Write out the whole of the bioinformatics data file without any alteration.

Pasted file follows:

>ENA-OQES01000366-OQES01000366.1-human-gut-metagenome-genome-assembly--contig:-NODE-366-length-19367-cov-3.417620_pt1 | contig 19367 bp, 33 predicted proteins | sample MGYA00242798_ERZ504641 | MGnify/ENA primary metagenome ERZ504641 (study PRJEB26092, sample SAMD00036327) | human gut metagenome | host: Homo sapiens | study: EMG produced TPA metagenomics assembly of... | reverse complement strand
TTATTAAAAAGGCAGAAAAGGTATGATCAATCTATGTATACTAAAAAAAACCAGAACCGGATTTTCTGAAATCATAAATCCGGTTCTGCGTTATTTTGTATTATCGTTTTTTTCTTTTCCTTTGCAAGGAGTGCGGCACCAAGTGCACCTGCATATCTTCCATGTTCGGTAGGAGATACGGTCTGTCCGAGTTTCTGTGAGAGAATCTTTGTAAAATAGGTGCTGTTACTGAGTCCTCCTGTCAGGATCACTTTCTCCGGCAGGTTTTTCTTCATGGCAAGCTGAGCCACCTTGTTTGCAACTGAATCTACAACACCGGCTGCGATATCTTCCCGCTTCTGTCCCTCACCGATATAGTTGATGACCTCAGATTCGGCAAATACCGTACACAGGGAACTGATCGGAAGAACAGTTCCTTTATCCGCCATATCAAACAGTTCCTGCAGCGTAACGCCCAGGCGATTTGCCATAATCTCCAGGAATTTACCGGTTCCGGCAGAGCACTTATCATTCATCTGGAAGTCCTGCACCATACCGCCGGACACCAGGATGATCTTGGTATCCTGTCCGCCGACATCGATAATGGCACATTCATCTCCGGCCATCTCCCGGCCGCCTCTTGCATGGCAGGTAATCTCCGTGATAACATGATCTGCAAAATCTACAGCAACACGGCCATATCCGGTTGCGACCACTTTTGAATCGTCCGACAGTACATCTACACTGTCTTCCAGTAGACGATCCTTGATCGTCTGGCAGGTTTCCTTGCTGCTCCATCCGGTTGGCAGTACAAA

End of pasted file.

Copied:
>ENA-OQES01000366-OQES01000366.1-human-gut-metagenome-genome-assembly--contig:-NODE-366-length-19367-cov-3.417620_pt1 | contig 19367 bp, 33 predicted proteins | sample MGYA00242798_ERZ504641 | MGnify/ENA primary metagenome ERZ504641 (study PRJEB26092, sample SAMD00036327) | human gut metagenome | host: Homo sapiens | study: EMG produced TPA metagenomics assembly of... | reverse complement strand
TTATTAAAAAGGCAGAAAAGGTATGATCAATCTATGTATACTAAAAAAAACCAGAACCGGATTTTCTGAAATCATAAATCCGGTTCTGCGTTATTTTGTATTATCGTTTTTTTCTTTTCCTTTGCAAGGAGTGCGGCACCAAGTGCACCTGCATATCTTCCATGTTCGGTAGGAGATACGGTCTGTCCGAGTTTCTGTGAGAGAATCTTTGTAAAATAGGTGCTGTTACTGAGTCCTCCTGTCAGGATCACTTTCTCCGGCAGGTTTTTCTTCATGGCAAGCTGAGCCACCTTGTTTGCAACTGAATCTACAACACCGGCTGCGATATCTTCCCGCTTCTGTCCCTCACCGATATAGTTGATGACCTCAGATTCGGCAAATACCGTACACAGGGAACTGATCGGAAGAACAGTTCCTTTATCCGCCATATCAAACAGTTCCTGCAGCGTAACGCCCAGGCGATTTGCCATAATCTCCAGGAATTTACCGGTTCCGGCAGAGCACTTATCATTCATCTGGAAGTCCTGCACCATACCGCCGGACACCAGGATGATCTTGGTATCCTGTCCGCCGACATCGATAATGGCACATTCATCTCCGGCCATCTCCCGGCCGCCTCTTGCATGGCAGGTAATCTCCGTGATAACATGATCTGCAAAATCTACAGCAACACGGCCATATCCGGTTGCGACCACTTTTGAATCGTCCGACAGTACATCTACACTGTCTTCCAGTAGACGATCCTTGATCGTCTGGCAGGTTTCCTTGCTGCTCCATCCGGTTGGCAGTACAAA